But all connections didn’t come to me as friends or lovers. Some of them were there as colleagues and mentors. From a colleague who believed in his gut to get to know me more only to realize we’re more similar than different and took the role of a cheerleader along the way. To a manager who continuously chose to believe in my worth even when I had little to offer, cherishing me, guiding me, and laying out opportunities for me to become the person I am today. Finally, a leader, who took the role of a mother at a time when I was scared of drowning. Without asking me why she gave me what I wanted and became a pillar that I needed.
Yes, some of these were passing connections. Some came and left without much explanation. But they all played their parts in helping me get to where I am today.
This land showed me a way of life I was not familiar with yet gave me the tools to make it through. The city and the apartment I am in for the past year, have called out to me as home since my first day here. This is where I wanted to come back to after my first trip some three years back. This is where I chose to live by myself despite the challenges of the night. This is where I explored myself and found what I had been hiding my entire life. This is where I cried, loved, walked, broke, and survived.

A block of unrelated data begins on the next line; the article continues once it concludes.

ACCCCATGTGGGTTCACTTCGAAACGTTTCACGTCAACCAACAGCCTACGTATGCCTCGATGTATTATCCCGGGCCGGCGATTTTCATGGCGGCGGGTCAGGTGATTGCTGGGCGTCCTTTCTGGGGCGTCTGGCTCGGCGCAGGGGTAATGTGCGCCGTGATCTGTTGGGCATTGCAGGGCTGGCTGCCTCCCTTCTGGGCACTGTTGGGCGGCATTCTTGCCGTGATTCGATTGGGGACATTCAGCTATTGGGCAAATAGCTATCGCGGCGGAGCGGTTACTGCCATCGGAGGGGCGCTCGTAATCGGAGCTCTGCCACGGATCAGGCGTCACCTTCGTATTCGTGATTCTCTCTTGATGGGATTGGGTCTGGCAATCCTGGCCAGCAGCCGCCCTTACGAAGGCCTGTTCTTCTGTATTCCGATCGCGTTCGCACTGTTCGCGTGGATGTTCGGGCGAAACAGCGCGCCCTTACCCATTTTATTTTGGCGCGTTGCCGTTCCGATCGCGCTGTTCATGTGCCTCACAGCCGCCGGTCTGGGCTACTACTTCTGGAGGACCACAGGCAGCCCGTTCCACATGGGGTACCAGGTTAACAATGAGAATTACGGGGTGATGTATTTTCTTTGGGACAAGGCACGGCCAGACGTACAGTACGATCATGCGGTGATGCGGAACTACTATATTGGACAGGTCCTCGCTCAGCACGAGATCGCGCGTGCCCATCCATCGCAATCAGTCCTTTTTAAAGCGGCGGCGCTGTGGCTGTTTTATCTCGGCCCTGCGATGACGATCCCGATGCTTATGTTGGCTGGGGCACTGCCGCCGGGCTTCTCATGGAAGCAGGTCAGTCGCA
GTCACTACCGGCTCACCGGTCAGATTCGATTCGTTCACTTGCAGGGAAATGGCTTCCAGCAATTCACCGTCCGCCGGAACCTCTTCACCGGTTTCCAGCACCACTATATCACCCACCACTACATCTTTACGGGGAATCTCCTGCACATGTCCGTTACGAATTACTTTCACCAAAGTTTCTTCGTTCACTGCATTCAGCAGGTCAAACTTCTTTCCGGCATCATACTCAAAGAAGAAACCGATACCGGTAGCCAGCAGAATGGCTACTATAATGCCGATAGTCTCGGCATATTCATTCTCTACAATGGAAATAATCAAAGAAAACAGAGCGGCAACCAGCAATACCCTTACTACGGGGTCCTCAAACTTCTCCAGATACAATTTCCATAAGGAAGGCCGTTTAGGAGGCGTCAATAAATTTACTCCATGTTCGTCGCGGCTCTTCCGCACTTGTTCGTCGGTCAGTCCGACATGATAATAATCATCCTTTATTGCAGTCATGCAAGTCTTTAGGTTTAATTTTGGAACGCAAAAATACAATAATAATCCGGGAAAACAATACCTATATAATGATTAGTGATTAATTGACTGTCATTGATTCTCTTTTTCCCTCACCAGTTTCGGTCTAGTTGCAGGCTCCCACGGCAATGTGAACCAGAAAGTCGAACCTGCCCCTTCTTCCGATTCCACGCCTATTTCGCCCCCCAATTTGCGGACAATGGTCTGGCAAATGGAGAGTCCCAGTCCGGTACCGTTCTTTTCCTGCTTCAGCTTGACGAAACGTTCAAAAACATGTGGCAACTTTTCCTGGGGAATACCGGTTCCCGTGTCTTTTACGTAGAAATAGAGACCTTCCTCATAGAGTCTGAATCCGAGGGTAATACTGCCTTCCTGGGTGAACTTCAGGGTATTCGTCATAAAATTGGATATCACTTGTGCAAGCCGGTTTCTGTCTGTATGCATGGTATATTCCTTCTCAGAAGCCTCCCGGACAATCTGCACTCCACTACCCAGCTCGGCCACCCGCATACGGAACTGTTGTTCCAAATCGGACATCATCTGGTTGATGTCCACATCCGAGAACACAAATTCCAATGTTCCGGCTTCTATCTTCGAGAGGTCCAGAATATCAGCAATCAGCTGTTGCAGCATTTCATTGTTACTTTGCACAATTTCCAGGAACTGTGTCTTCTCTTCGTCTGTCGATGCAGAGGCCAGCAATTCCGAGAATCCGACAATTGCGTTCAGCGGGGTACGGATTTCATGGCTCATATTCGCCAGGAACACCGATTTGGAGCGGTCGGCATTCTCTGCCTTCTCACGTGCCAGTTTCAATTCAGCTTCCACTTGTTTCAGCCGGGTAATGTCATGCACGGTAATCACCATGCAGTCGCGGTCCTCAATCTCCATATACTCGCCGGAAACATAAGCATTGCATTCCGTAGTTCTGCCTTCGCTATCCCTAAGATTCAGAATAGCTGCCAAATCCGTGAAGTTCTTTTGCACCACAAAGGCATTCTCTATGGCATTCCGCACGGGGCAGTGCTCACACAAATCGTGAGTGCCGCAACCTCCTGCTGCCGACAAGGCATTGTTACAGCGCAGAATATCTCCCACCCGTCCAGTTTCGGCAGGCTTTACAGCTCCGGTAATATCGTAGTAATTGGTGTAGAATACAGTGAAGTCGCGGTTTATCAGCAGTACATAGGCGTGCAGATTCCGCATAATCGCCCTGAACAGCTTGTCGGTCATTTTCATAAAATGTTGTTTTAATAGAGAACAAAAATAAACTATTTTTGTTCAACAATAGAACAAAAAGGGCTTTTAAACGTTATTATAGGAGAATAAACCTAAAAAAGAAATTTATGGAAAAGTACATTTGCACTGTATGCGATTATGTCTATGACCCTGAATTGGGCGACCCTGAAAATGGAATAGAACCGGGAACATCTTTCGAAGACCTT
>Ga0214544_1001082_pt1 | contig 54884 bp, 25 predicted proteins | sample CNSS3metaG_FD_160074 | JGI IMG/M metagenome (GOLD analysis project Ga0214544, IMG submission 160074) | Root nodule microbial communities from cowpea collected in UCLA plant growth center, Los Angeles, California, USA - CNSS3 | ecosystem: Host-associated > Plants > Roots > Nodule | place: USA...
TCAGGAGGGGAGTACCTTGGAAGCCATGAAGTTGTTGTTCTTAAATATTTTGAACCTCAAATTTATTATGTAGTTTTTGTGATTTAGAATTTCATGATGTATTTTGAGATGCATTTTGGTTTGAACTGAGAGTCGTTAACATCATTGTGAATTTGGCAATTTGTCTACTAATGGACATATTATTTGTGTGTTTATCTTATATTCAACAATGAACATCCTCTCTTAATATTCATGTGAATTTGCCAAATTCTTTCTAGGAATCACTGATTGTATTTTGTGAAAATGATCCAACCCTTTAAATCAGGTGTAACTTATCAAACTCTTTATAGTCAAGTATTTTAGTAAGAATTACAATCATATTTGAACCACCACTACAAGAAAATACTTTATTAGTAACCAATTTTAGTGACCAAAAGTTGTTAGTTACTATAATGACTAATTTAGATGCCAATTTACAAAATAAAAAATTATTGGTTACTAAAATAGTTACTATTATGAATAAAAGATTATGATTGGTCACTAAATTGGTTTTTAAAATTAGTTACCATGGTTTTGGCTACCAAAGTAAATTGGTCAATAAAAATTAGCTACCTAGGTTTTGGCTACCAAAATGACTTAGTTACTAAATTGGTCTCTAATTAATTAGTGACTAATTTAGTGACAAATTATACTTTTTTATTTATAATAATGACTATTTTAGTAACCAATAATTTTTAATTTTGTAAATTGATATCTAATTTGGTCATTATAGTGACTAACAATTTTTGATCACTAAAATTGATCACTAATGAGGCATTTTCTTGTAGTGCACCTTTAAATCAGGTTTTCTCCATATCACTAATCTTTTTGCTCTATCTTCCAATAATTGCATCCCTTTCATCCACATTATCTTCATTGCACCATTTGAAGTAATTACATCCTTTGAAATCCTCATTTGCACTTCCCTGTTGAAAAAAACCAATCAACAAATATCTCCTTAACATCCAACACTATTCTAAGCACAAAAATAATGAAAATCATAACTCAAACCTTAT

In the past five years in this land, I have broken down mentally, emotionally, and physically. To the point that I asked my ex to write a story of my journey in her words if and when she chooses so that another Tanu knows that she too can survive (she’s a much better storyteller). When emotional and mental turmoil was not enough, my body gave in to back aches and finally to a broken foot. Yet, this land held me as its own. It gave me rest and solitude when I didn’t know that was what I needed. It gave me sun and now a downpour of rain as if to let me know that it’s all washed away.
Oh! the love I have for this strange land where I wasn’t born but where I died and survived multiple deaths. Words are not enough to show my gratitude to this holy land that I called home and will always cherish as the place where I was born again. Here is where I met myself and found ways to balance myself. Its trees, streams, skies, and streets – all stayed with me throughout my time. They offered me love and shelter when I had none, and showed me the right way to love. It taught me gratitude and broke down my illusions. It gave me peace and taught me what it means to surrender. Away from the noise of the cities, it showed me what it’s like to connect. It showed me the suffering of the masses and taught me to love without asking.
One blog will not be enough to speak volumes of my love. Even while I write, I can’t help but grieve and cherish the memories of the past five years. There will be more tears to flow and more healing to come. There will be more memories to rejoice and more times to mourn. But right now, I take the first steps to surrender to what’s to come and grieve the loss of the land I love.